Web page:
And then, these people are earning a good amount of money.  I have been to southwestern Uganda, and if you go and see every beautiful villa and you ask, Whose is that?  You'll be told: He's a man who is serving in the mission in Somalia.  So what they are doing is, these people are saving their allowances, and that is about $1,400 a month. Now, if you accumulate that, in a year that's a good amount of money, and they can basically save to go back home and build, buy property and build houses.

MALCOMSON: And that pay rate is set by AMISOM?

ABDI: It’s set by the United Nations.

MALCOMSON:  By the United Nations.

ABDI: Which pays, and also the Europeans contribute to the fund. There's an AMISOM trust fund.


ABDI: So in other words I think the picture I’m trying to portray is that it becomes a self-feeding beast, if you see what I mean.  And nobody is under any pressure really to wrap up AMISOM, because it has become too comfortable for many people.  It isn’t effective on the ground, but that has ceased to be a point.  We're disillusioned with the big peacekeeping and going individual, bilateral.  I think in Somalia, increasingly that is a trend.  We are beginning to see a very strong move, trend, towards bilateral actors.  And the government itself find that, I think, more attractive, because they are fed up with AMISOM and, in any case, after 10 years the relationship has basically broken down.

MALCOMSON: The government, you mean the Somali—

ABDI: Somali government.  The relation between Somali government and AMISOM is poisoned.  Completely poisoned.  I'll just give you one example.  About 10 days ago, an AMISOM convoy was returning to its base, which is close to the seaport in Mogadishu.  And before you reach the AMISOM compound there is a checkpoint which is run by the intelligence service.  Now in Somalia the intelligence service is armed.  So they had their checkpoint. So the AMISOM convoy came, and wanted to be let in.  And the commander of the checkpoint basically told the convoy leader, or the convoy commander also, told him that: “Look, protocol says that at this hour, which is 5:00 p.m., you need to take another, different gate.  You can’t come through this gate.”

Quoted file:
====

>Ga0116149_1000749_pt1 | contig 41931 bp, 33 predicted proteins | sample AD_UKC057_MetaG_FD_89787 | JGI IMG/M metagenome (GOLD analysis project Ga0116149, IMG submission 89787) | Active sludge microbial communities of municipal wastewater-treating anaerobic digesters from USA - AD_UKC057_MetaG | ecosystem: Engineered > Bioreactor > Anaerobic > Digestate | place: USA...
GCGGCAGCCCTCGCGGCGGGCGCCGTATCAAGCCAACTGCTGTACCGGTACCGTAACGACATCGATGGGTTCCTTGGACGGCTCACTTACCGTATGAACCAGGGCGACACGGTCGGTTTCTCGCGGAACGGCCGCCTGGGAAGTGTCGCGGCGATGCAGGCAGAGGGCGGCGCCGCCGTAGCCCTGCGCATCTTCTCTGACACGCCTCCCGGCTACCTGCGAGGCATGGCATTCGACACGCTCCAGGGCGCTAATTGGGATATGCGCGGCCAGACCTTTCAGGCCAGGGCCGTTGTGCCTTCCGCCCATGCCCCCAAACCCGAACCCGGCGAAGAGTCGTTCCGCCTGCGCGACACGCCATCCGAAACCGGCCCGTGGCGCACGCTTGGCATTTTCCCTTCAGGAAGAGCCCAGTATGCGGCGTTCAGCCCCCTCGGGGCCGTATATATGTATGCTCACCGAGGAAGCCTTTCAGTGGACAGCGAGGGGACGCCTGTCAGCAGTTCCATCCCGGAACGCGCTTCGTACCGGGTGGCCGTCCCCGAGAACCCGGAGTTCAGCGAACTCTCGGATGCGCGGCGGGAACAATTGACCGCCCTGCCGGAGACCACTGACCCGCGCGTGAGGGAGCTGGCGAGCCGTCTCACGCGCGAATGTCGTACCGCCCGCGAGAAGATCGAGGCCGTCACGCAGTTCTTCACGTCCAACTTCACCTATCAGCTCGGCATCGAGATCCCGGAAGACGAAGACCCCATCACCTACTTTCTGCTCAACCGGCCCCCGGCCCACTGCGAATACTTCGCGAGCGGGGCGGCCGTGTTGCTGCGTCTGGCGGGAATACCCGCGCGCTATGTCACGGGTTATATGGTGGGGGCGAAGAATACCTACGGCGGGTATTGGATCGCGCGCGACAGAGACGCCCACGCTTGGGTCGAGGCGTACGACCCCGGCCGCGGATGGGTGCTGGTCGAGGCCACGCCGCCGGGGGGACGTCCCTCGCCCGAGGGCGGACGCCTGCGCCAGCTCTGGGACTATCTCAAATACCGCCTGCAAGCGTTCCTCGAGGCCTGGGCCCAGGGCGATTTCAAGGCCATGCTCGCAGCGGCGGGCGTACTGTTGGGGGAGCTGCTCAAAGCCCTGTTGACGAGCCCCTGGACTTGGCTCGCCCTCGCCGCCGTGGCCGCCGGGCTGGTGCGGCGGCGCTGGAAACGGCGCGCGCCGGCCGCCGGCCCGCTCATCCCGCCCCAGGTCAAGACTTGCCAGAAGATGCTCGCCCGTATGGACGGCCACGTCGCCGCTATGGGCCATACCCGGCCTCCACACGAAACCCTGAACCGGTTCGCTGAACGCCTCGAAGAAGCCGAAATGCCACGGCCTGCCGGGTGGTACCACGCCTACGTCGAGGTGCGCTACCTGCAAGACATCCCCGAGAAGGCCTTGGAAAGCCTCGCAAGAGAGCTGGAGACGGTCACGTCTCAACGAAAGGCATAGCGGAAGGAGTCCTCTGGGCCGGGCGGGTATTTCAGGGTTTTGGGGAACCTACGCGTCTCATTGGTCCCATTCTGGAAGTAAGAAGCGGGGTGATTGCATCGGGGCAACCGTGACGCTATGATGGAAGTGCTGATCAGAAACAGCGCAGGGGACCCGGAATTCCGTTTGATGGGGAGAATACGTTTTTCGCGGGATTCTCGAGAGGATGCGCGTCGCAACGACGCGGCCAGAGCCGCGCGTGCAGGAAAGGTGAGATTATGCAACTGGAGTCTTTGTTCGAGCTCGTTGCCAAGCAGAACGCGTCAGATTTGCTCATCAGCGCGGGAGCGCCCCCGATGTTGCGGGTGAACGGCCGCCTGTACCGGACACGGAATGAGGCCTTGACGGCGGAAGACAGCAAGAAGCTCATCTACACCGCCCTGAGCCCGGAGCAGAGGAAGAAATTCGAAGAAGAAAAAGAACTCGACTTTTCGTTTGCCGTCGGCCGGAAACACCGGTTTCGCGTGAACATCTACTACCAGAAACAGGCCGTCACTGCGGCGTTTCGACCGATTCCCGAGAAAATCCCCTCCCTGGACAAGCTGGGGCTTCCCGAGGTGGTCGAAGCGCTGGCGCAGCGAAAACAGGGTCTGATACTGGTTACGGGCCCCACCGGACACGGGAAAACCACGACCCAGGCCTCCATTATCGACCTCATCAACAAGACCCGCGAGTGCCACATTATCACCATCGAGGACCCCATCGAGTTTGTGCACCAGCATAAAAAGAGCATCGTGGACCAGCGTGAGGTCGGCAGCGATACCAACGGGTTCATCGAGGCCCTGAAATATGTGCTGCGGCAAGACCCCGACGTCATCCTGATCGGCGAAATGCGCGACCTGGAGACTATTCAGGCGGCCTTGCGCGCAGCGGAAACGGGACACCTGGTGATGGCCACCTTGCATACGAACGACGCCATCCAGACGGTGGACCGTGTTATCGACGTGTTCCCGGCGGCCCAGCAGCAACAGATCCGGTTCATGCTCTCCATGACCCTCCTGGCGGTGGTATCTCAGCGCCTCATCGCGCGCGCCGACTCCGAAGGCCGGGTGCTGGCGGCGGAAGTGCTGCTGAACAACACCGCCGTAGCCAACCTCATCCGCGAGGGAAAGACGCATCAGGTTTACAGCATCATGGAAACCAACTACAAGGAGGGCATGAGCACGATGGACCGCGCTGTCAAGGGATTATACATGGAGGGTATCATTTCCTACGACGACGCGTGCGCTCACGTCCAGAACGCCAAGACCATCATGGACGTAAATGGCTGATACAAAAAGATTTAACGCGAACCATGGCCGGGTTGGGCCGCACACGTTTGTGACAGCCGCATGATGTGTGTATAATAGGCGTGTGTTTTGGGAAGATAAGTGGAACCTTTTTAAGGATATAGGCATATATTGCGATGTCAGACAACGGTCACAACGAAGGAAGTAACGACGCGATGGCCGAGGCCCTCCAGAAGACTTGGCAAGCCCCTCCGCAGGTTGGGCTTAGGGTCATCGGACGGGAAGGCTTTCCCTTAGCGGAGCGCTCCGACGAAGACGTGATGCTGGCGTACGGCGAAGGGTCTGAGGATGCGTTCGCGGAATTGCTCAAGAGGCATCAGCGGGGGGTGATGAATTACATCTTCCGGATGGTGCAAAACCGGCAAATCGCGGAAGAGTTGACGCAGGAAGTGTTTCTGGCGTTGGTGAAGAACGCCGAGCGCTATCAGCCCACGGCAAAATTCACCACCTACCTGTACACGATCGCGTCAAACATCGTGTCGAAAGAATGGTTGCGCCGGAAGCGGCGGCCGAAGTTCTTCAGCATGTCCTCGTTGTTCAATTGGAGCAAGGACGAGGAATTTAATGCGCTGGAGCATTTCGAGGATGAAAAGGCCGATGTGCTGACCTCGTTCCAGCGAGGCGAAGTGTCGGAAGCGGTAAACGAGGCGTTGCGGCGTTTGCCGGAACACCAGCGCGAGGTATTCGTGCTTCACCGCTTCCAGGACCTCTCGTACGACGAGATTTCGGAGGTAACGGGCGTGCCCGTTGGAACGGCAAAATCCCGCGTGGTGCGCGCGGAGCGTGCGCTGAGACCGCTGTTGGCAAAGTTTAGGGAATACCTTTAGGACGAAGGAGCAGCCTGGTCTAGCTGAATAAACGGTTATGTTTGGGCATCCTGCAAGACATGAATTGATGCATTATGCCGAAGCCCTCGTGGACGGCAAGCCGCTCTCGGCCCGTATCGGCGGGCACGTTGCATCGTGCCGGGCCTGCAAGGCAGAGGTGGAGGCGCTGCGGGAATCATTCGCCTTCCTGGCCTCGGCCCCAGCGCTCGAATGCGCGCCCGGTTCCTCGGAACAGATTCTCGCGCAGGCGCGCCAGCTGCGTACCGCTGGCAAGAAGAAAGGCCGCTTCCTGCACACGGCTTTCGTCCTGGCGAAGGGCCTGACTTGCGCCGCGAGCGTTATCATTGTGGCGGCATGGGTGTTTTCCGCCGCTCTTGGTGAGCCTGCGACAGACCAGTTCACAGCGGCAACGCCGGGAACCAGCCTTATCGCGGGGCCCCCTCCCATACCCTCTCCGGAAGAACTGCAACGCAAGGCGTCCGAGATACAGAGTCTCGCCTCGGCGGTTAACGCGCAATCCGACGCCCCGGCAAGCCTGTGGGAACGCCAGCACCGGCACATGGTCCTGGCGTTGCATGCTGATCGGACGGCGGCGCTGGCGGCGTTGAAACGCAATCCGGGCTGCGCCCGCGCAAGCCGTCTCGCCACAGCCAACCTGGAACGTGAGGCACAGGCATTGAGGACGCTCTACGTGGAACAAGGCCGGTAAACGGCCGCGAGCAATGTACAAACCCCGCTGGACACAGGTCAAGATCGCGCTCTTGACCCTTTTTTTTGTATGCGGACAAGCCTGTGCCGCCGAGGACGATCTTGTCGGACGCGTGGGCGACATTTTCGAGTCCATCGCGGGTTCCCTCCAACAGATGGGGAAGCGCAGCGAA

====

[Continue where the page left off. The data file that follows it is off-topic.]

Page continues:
So there was a lot of back and forth about the procedure, whether it was right or wrong.  The AMISOM commander said, “Look, we are tired, we had a long tough day and we have no time really to go through.”  So it escalated, it was something that could have been resolved.  The commander just went back and ordered his APCs to fire on the Somali checkpoint.  And there was mayhem there. Somali troops were killed.  It wasn't just a friendly fire, it was an escalated argument. But that tells you the level of how the relationship has become poisonous between the two sides.

The escalation of al-Shabaab in the last one year is a clear signal of what it intends.  It knows that the clock is running out on AMISOM, there's a funding fatigue, and it's become dysfunctional, and at one point or another these countries will make the individual choice of either leaving separately or the whole — the

African Union will just wrap up the mission because of lack of funding.

And so al-Shabaab is calculating that this is a strategic victory for them, and that explains their morale and the escalation of their attacks in the last one year.  They carried out the deadliest bombing in Somalia in October, which killed over 500 people. 

MALCOMSON:  Right, right.

ABDI:  That's a clear signal.  Not of a movement that is finished, but a movement that is sensing victory.


STANLEY: The next episode of this podcast is on militarization of peacebuilding in Africa.

Diffusion is the podcast of Carnegie Corporation of New York, promoting the advancement and diffusion of knowledge and understanding around issues of peace, education and democracy.